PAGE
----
New study shows WWI-era Jewish spy network played key role in advancing the Balfour Declaration
ed note–NOW REMEMBER, the notion that Jews operate with a hive mentality, are engaged in 5th column/state-within-a-state machinations in every country in which they reside is an ‘anti-Semitic canard’ that has no basis in reality, and not even when it is Jewish sources themselves saying it.
Israel National News
Aaron Aaronsohn and his friends at the NILI underground played a crucial role in the formation of the Balfour Declaration, former Mossad Chief Efraim Halevy claimed in a new study.
The Balfour Declaration is a diplomatic document signed in 1917, which paved the way for the establishment of the State of Israel.
The new study was published in the British-Jewish magazine Fathom, which is printed by the BICOM organization. The magazine’s current issue is dedicated to commemorating the 100 year anniversary of the Balfour Declaration.
Until today the Balfour Declaration was credited mainly to then-Jewish Federation of England President Dr. Haim Weizmann, who later became Israel’s first president. Aaronsohn’s Jewish underground was a controversial issue among the Jews at the time, and continued to remain so for decades after it ceased to exist.
Halevy quotes a number of references based on documents from the era, as well as statements from senior British officials of the period. These statements show that the Jewish underground’s assistance was crucial both in ensuring Jewish statehood and in aiding British efforts to conquer the Ottomans.
In an official publication by the British Secret Intelligence Service (SIS) and reviewing the intelligence activity of Britain in the years 1909-1949, the writer quotes documents from the First World War.
According to the documents, NILI spies collected “abundant military information through Palestine and South Syria” in an effort to recruit Britain to the cause of establishing a Jewish homeland in what was then known as “Palestine.”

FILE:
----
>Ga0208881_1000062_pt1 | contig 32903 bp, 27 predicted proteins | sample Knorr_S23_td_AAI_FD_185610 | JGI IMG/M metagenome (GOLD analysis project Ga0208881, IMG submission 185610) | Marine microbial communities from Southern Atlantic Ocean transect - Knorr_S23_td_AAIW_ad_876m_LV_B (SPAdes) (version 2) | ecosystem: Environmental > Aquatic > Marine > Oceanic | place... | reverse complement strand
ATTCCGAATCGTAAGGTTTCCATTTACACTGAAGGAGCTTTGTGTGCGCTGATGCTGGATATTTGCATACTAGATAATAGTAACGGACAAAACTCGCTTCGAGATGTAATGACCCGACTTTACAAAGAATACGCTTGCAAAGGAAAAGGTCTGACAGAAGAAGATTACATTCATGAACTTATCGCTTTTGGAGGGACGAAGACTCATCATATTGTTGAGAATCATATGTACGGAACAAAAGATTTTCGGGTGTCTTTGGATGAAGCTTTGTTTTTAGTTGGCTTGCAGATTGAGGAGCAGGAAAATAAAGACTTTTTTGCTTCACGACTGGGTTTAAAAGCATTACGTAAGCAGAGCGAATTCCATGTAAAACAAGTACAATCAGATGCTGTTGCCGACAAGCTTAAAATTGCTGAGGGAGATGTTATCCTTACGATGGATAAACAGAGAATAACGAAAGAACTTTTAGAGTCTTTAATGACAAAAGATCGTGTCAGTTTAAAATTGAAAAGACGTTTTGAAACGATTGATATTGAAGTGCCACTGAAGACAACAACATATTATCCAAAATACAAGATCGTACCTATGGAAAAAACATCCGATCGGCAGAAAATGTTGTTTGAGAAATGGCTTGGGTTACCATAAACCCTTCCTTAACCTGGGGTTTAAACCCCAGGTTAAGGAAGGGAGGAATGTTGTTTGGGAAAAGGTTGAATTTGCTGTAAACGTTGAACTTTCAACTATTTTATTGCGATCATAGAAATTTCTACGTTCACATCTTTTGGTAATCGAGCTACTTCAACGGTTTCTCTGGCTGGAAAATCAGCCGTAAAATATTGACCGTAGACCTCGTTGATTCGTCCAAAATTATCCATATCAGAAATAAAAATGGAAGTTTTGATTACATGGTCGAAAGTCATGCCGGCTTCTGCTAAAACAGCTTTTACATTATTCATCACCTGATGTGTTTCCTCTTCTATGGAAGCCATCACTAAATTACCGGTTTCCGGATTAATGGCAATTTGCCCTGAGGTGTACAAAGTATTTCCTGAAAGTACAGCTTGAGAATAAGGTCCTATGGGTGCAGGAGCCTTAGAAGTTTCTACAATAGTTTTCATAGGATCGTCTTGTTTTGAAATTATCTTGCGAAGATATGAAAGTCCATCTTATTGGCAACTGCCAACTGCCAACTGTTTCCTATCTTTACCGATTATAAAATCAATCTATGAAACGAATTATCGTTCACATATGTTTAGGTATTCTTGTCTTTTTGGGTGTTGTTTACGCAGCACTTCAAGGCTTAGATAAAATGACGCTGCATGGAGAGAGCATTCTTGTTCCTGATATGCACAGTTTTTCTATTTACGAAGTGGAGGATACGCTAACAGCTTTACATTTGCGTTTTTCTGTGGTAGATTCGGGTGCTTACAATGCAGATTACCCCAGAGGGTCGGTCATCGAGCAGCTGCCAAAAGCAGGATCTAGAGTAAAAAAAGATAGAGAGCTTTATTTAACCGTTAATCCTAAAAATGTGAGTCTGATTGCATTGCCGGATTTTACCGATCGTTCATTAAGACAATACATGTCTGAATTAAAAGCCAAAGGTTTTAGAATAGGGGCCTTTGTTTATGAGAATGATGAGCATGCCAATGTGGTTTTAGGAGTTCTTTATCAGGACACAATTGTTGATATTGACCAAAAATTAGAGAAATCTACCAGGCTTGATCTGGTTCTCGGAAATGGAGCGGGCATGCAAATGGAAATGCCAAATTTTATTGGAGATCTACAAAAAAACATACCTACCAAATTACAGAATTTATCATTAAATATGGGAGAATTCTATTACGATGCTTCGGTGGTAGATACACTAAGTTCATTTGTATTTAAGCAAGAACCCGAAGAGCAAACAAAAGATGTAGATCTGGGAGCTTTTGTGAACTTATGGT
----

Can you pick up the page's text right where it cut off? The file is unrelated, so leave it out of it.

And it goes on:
Halevy further notes that in May 2017, a British Intelligence officer stationed in Paris wrote to the director of the Eastern Mediterranean Special Intelligence Bureau (EMSIB): “You certainly seem to be getting good stuff through Mack.”
“Mack” was the British intelligence’s code name for Aaron Aaronsohn.
Captain Sir George Mansfield Smith-Cumming (the legendary founder and first Director of the SIS from 1909-1923) provided additional testimony of Aaronsohn’s role when he noted that “they consider him (Aaronsohn) very valuable in Cairo.”
Twenty years later, Colonel Walter Gibbon, who was in charge of Near East intelligence in the War Office at the time, suggested that it was “largely owing to the information provided by the Aaronsohn network that General Allenby was able to conduct his campaign in Palestine so successfully.”
In light of this, Halevy notes that Cumming likely viewed the handling of NILI in a category that exceeded the bounds of an intelligence-gathering operation. It must have been at his behest, Halevy concludes, that Samuel Aaronsohn – Aaron’s brother – received a draft copy of the Balfour Declaration.
This draft was to be smuggled into Palestine to encourage NILI operatives on the ground to double their effort to gather more information.
Jeffrey rather cryptically tells us that “Cumming, too, liaised with the Zionist leader Haim Weizmann, meeting him several times in 1917 and 1918 to discuss Jewish affairs.”
Halevy also notes that the most prominent evidence of Aaronsohn and his men’s contribution is the fact he was one of only two Zionists (Weizmann was the other) invited to the British government session on October 31, 1917. According to Halevy, when the meeting hall’s door was opened, Sir Sykes announced “It is a boy” and the two were invited to shake hands and sit with British Prime Minister David Lloyd George, Foreign Secretary Arthur James Balfour and other ministers.
“The matter was first breached by Sir Mark Sykes in 1916 speaking to [the Chief Rabbi of the Spanish and Portuguese Jewish Community in Great Britain] Dr Gaster, and [Jewish Cabinet minister and later the first British High Commissioner for Palestine] Sir Herbert Samuel. Dr Weizmann was then unknown. Sykes was furthered [i.e. influenced] by General Macdunagh DMI (Director of Military Intelligence) as all the most useful and helpful intelligence from Palestine (then still occupied by Turkey) was got through and given with zeal by Zionist Jews who were from the first pro British,” noted Omsby Gore in 1922, when he was asked to prepare a document for incoming Secretary for the Colonies Winston Churchill.
‘As we approach the hundred year anniversary of the Balfour Declaration, we should also highlight those who helped bring it about,” Levy concluded, adding that NILI “proved how a handful of determined people can transcend their immediate condition, and through the power of their convictions, win over powerful international figures to support their cause.’